A recently discovered piece of malware is using Google Android as a launch pad to turn Windows PCs into listening devices.
According to Kaspersky Lab, on Jan. 22 the firm’s researchers found applications on Google Play that turns Windows’ microphone feature into a listening bug when users plug an infected phone into their Windows PC. Both of the apps – which have since been removed by Google – claimed to be able to help users clean their phones to improve performance.
However, the apps only pretend to be useful. Once downloaded, they showed the phone’s running services and with a message declaring “cleanup done!” From there, the malware downloads three files from a specified URL and places them in the root directory of the SD card. When the smartphone is connected to the PC in the USB drive emulation mode, the system automatically executes the file svchosts.exe, which is actually Backdoor.MSIL.Ssucl.a.
“Overall, Backdoor.MSIL.Ssucl.a is not a particularly sophisticated piece of malware,” blogged Victor Chebyshev of Kaspersky Lab. “[It’s] only feature of interest is that it includes the freely-distributed library NAUDIO (naudio.codeplex.com).”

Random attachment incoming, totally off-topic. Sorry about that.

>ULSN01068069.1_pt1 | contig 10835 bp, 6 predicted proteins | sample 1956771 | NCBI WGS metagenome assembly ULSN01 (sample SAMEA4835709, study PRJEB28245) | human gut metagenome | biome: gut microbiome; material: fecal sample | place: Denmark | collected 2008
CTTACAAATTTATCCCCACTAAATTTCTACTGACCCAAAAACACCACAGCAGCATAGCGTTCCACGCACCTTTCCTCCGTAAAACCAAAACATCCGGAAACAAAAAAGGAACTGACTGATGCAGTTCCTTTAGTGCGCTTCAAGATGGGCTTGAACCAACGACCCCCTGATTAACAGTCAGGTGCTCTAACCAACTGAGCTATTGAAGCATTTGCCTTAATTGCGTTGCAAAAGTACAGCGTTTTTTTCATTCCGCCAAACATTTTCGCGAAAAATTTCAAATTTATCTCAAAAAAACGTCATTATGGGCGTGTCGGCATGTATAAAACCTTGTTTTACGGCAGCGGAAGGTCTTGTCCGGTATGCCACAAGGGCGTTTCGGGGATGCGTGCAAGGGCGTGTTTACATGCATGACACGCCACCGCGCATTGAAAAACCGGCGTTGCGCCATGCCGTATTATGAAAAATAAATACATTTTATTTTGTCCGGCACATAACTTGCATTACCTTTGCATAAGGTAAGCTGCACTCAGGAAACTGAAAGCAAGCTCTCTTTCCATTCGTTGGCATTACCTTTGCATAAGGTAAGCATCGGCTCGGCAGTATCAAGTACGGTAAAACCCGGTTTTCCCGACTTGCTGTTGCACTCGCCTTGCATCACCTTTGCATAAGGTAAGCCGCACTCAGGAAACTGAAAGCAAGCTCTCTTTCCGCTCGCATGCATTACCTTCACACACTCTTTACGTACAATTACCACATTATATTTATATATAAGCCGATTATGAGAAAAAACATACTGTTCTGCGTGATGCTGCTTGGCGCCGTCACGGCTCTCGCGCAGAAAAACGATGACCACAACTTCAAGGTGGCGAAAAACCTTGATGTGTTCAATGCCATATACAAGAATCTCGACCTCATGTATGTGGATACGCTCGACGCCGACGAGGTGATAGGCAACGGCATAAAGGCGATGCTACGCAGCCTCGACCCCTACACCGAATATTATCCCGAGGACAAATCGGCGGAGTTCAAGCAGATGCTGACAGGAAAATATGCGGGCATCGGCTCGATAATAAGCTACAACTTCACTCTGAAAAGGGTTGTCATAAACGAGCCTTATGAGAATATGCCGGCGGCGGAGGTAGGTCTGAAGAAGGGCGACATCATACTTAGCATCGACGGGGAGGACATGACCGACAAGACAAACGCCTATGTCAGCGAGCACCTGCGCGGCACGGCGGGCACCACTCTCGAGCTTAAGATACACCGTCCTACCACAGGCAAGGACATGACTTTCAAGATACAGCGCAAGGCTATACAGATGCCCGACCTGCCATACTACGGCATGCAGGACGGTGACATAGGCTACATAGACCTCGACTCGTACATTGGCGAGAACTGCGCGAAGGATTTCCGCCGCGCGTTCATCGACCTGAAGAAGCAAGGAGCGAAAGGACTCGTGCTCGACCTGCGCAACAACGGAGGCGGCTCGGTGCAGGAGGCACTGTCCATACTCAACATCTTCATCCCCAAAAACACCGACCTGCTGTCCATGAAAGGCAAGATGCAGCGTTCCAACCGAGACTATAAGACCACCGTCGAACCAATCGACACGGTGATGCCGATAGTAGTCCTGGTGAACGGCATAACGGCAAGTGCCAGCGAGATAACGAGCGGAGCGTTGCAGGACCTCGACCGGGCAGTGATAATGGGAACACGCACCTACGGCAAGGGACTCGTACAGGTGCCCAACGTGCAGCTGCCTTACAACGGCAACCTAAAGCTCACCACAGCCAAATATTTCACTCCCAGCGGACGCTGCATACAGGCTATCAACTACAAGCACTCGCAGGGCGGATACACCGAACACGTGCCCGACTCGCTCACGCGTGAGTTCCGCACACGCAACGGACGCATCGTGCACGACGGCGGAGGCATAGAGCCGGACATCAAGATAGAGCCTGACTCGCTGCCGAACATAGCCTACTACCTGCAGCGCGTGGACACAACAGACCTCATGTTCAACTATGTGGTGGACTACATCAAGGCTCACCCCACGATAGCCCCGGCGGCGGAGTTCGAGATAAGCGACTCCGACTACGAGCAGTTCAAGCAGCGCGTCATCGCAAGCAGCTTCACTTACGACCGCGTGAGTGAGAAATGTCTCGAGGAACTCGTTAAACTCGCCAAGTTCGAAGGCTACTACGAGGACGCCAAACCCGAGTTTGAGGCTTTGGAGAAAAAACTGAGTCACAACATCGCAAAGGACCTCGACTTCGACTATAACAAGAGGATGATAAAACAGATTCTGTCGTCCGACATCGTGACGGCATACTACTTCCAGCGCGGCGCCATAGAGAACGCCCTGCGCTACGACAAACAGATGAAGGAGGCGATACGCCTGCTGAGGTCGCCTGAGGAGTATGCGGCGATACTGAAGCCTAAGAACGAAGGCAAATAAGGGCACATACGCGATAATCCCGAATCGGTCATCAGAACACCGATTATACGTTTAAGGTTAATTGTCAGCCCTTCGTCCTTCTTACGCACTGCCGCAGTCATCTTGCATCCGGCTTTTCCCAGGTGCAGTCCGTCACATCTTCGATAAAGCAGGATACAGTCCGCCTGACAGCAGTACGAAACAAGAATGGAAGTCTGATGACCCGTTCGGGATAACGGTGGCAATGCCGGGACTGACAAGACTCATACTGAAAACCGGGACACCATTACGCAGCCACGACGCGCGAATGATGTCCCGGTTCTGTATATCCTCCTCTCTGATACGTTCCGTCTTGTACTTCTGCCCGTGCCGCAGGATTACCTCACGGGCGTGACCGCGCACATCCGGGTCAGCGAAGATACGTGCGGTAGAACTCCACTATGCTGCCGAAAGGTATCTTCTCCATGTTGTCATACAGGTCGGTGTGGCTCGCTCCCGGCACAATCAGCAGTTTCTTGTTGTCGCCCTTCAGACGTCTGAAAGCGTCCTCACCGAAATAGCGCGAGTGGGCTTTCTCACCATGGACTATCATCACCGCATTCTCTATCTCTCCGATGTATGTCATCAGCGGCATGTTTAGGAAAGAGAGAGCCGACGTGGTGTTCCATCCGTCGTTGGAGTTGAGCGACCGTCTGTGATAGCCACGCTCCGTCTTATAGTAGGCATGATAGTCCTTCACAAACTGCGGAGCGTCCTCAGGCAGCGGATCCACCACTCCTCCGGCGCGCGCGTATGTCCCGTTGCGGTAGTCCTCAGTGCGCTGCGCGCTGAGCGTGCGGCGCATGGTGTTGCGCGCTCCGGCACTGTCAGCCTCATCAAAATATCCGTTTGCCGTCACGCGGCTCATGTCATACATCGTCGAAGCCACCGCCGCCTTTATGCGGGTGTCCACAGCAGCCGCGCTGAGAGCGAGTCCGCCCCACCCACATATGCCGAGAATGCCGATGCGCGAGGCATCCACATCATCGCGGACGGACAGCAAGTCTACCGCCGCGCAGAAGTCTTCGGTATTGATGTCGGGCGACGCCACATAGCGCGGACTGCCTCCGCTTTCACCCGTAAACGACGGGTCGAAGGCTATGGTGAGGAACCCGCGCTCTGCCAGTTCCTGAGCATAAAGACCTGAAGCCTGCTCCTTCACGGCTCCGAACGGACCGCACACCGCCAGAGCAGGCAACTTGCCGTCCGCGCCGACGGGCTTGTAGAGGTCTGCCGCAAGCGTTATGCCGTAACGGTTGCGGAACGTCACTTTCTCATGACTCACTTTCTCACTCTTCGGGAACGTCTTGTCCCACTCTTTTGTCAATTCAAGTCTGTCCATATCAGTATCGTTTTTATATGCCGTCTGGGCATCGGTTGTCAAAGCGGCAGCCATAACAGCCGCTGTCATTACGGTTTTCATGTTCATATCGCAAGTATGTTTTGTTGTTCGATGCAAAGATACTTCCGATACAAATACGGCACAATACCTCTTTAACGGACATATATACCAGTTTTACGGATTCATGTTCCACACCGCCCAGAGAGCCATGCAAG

While saving autorun.inf and a PE file to a flash drive is one of the most unsophisticated ways of spreading malware, doing it using a smartphone and waiting for the device to be connected to a PC is brand new attack vector, he wrote. The attack is mitigated by the fact that in the current versions of Microsoft Windows the AutoRun feature is disabled by default. However, not all users have migrated to modern operating systems, Chebyshev noted.
“Thus, a typical attack victim is the owner of an inexpensive Android smartphone who connects his or her smartphone to a PC from time to time, for example, to change the music files on the device,” he wrote. “Judging by the sales statistics for Android smartphones, I would say that such people are quite numerous. For the attack to be more successful, it only lacks a broader distribution scheme.”